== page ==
groov is Opto 22's new easy way to build operator interfaces for your SNAP PAC System and then view them on any device—computer, tablet, smartphone, even HDTV—with a modern web browser.
And we mean any device: any size, any shape, any manufacturer.
Just imagine what you can do with groov.
- Monitor machine status over the Internet.
- See production figures on your phone.
- Control equipment in hard-to-reach areas from a laptop.
- Check a live security video feed.
- Use a tablet as an operator interface for your machine.
- And so much more.
How will you use groov? Watch the new groov "Imagine" video and imagine what you can do.
The latest version of SNAP PAC firmware has just been released.
Version 9.3b firmware applies to all SNAP PAC brains, SNAP PAC controllers, and G4EB2 brains.
You can get the firmware in two ways:
1. Download individual firmware files (locate your brain or controller in the list).
2. If you have several different SNAP PAC brains and controllers to update, download one firmware file that includes them all.
For all the details on what's included, take a look at the 9.3b Firmware Readme file.
We're happy to introduce three new sources for your Opto 22 products and assistance in the U.S.A.:
- In the Omaha, Nebraska area, 4TEC Integration provides automation products and services for building automation; audio, video, and lighting control; telecom; and more.
- Around the Twin Cities in Minnesota, Omega Energy Monitoring offers products and services for automation, integration, and energy metering and monitoring.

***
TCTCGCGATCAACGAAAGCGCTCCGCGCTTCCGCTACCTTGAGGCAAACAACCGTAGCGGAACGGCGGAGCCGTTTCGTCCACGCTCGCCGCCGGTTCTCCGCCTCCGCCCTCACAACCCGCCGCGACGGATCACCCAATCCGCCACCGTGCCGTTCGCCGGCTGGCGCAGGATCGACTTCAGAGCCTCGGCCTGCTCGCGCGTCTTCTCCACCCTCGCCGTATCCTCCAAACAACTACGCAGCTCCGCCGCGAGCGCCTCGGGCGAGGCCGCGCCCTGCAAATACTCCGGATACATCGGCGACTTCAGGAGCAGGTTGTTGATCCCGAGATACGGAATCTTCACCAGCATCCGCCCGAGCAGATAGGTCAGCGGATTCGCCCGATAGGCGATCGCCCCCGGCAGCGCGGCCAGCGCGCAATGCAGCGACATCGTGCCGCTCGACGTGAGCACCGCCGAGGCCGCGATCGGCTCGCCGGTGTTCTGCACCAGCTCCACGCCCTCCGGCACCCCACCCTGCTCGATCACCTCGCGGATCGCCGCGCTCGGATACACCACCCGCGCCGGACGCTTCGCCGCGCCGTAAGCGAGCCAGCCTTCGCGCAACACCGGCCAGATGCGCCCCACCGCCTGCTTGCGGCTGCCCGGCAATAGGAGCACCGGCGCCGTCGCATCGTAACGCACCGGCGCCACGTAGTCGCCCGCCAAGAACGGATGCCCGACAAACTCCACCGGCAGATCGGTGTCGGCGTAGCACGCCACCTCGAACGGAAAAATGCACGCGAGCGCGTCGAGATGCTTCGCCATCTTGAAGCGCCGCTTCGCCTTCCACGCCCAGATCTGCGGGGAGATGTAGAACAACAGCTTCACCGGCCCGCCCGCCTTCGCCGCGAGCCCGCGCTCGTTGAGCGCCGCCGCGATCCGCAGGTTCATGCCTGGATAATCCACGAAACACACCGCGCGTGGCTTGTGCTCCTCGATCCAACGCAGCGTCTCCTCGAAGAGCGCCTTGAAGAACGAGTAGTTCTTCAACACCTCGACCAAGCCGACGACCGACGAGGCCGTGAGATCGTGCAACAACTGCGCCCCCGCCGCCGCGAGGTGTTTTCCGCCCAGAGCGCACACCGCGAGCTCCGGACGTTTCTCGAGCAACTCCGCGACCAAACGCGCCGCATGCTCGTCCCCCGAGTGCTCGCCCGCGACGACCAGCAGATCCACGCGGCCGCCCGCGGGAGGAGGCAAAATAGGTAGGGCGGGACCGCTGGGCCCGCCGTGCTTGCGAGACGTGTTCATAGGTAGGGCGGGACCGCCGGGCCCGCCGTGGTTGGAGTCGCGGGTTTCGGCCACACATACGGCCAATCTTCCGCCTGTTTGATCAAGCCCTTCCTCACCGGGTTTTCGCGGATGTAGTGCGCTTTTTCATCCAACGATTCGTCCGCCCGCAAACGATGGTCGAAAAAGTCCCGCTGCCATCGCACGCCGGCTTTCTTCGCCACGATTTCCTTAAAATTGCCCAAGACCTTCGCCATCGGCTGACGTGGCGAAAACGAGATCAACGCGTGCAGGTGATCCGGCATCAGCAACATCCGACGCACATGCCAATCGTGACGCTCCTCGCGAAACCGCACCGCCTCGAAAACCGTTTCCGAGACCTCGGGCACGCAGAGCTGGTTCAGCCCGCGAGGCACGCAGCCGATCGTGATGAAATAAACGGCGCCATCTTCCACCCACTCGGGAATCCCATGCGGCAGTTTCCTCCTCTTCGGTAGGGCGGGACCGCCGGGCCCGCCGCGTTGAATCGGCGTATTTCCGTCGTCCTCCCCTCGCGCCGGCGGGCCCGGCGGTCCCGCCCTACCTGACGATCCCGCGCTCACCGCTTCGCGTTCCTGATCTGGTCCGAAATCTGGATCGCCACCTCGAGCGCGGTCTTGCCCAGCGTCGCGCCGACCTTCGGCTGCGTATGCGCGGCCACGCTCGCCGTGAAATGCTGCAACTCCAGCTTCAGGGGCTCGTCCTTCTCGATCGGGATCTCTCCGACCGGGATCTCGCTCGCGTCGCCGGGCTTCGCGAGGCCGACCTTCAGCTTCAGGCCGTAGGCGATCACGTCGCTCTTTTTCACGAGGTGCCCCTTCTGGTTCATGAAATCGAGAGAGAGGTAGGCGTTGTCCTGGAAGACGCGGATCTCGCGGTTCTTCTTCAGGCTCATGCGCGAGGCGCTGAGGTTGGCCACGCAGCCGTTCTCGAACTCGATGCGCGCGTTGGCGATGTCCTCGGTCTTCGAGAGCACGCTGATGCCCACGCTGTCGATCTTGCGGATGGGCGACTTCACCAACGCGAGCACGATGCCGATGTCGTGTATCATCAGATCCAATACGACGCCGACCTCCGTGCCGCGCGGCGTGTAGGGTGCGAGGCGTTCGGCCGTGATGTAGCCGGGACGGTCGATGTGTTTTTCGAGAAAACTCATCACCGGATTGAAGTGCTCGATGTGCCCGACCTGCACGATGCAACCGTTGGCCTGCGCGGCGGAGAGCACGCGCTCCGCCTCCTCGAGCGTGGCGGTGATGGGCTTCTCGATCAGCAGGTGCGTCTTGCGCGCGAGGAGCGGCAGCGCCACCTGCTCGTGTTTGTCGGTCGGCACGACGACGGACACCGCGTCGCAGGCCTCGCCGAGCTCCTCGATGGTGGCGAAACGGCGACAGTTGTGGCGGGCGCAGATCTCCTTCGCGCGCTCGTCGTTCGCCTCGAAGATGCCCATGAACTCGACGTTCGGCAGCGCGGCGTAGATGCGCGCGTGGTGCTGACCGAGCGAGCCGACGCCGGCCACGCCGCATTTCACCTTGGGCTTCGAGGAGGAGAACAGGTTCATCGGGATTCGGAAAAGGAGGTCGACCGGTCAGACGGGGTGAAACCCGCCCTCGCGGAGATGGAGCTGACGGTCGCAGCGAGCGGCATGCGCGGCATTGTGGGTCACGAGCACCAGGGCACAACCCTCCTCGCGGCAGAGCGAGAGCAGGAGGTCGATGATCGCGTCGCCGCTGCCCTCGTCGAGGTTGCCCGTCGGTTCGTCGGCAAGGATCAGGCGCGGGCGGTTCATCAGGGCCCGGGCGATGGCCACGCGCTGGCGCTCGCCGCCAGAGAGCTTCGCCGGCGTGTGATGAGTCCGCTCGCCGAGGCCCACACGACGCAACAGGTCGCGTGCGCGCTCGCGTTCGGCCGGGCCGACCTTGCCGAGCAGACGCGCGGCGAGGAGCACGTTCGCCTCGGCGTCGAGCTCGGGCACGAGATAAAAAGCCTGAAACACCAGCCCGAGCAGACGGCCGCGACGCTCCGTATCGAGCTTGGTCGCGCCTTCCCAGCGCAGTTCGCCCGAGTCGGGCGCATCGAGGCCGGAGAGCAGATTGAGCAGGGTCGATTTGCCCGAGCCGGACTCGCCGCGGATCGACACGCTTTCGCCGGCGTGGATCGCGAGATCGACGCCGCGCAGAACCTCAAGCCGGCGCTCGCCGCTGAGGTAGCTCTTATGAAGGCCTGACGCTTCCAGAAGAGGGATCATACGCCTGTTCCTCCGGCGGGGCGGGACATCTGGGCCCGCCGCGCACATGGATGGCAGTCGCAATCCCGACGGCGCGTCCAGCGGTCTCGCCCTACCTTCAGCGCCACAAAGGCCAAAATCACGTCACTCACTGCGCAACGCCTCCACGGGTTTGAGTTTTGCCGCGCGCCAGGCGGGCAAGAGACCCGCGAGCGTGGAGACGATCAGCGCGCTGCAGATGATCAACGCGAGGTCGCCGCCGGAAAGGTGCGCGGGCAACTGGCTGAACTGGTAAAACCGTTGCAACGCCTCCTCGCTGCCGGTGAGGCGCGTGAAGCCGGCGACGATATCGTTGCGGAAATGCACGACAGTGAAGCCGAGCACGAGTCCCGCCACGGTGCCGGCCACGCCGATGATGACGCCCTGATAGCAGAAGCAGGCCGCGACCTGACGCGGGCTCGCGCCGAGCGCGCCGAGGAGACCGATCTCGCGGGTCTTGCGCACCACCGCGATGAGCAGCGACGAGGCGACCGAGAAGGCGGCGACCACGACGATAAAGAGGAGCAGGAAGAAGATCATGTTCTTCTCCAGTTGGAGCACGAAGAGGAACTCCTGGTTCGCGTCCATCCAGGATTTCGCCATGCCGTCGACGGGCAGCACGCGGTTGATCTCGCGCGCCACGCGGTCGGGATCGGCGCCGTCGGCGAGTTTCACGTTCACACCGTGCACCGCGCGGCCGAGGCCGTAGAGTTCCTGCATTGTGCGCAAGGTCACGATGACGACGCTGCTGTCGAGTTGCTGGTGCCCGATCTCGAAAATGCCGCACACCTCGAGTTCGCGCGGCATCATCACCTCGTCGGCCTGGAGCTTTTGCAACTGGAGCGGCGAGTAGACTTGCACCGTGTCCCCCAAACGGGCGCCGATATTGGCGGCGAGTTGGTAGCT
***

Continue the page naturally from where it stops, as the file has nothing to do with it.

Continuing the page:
- From Fort Wayne, Indiana, Zuno Sciences provides simple solutions (like Opto 22's SNAP PAC System and groov) for a variety of engineering and technology problems.
You can count on OptoDistributors like these for Opto 22 products and help with system integration whenever you need it.
Find your Regional Distributor in the U.S. and Canada
Find an International Distributor
Simulation commands in PAC Control—what are they for?
Hopefully you're using them for at least a couple of key purposes: testing your control strategy without affecting real I/O (or before real I/O is hooked up) and automatically re-enabling I/O units that go offline.
Testing your control strategy—Simulation commands let you temporarily disable communication to one I/O point, a PID loop, an I/O unit, or to all I/O units or I/O points.
Then you can use these commands (the ones starting with IVAL) to test your strategy. If you don't have hardware yet you can still develop and debug your control program. Or if you're making a change, you can test it without affecting your real system.
Re-enabling I/O units—Occasionally an I/O unit may go offline unexpectedly, due to lightning or an electrical fault, and lose communication with the controller. It's best to have a special chart that takes care of this situation automatically by sending a command to re-enable the I/O unit. Here's a sample I/O Enabler chart you can use.
But you may find other uses for Simulation commands as well, if you use a little imagination. Here's one from the OptoForum.
A professor uses Opto 22 equipment in a lab for students. Some students are actually in the lab building, but some are online students who will use a groov interface to control the lab equipment virtually.
The issue is to make sure equipment being controlled by a student online can't be changed by a student in the lab at the same time. One solution: use Simulation commands to take the equipment offline on purpose while it's being used in remote mode. The Forum post includes a look at the flowchart and OptoScript used to solve this problem.
Questions or comments on Opto 22 products? Join the discussion on the OptoForum.